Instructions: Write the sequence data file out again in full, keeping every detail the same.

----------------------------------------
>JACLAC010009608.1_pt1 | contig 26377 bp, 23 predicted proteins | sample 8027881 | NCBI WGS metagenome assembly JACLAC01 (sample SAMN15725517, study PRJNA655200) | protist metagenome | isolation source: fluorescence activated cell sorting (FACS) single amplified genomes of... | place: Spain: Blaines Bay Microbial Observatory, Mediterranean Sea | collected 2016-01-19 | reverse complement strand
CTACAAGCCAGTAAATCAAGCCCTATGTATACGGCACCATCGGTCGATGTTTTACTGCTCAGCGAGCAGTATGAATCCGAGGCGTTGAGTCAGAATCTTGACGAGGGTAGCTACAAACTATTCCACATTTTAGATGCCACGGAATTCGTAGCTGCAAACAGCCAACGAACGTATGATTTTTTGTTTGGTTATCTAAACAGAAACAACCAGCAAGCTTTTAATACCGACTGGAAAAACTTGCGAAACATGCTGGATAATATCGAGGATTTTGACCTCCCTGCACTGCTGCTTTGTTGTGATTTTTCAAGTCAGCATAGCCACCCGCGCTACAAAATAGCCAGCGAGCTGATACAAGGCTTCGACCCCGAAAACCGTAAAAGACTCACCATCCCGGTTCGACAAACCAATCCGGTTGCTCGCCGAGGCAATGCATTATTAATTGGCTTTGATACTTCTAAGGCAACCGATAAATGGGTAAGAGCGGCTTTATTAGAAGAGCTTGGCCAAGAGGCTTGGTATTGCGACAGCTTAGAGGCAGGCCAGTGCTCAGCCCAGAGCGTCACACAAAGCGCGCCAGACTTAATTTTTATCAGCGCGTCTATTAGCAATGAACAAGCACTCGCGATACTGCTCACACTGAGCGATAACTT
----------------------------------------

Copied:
>JACLAC010009608.1_pt1 | contig 26377 bp, 23 predicted proteins | sample 8027881 | NCBI WGS metagenome assembly JACLAC01 (sample SAMN15725517, study PRJNA655200) | protist metagenome | isolation source: fluorescence activated cell sorting (FACS) single amplified genomes of... | place: Spain: Blaines Bay Microbial Observatory, Mediterranean Sea | collected 2016-01-19 | reverse complement strand
CTACAAGCCAGTAAATCAAGCCCTATGTATACGGCACCATCGGTCGATGTTTTACTGCTCAGCGAGCAGTATGAATCCGAGGCGTTGAGTCAGAATCTTGACGAGGGTAGCTACAAACTATTCCACATTTTAGATGCCACGGAATTCGTAGCTGCAAACAGCCAACGAACGTATGATTTTTTGTTTGGTTATCTAAACAGAAACAACCAGCAAGCTTTTAATACCGACTGGAAAAACTTGCGAAACATGCTGGATAATATCGAGGATTTTGACCTCCCTGCACTGCTGCTTTGTTGTGATTTTTCAAGTCAGCATAGCCACCCGCGCTACAAAATAGCCAGCGAGCTGATACAAGGCTTCGACCCCGAAAACCGTAAAAGACTCACCATCCCGGTTCGACAAACCAATCCGGTTGCTCGCCGAGGCAATGCATTATTAATTGGCTTTGATACTTCTAAGGCAACCGATAAATGGGTAAGAGCGGCTTTATTAGAAGAGCTTGGCCAAGAGGCTTGGTATTGCGACAGCTTAGAGGCAGGCCAGTGCTCAGCCCAGAGCGTCACACAAAGCGCGCCAGACTTAATTTTTATCAGCGCGTCTATTAGCAATGAACAAGCACTCGCGATACTGCTCACACTGAGCGATAACTT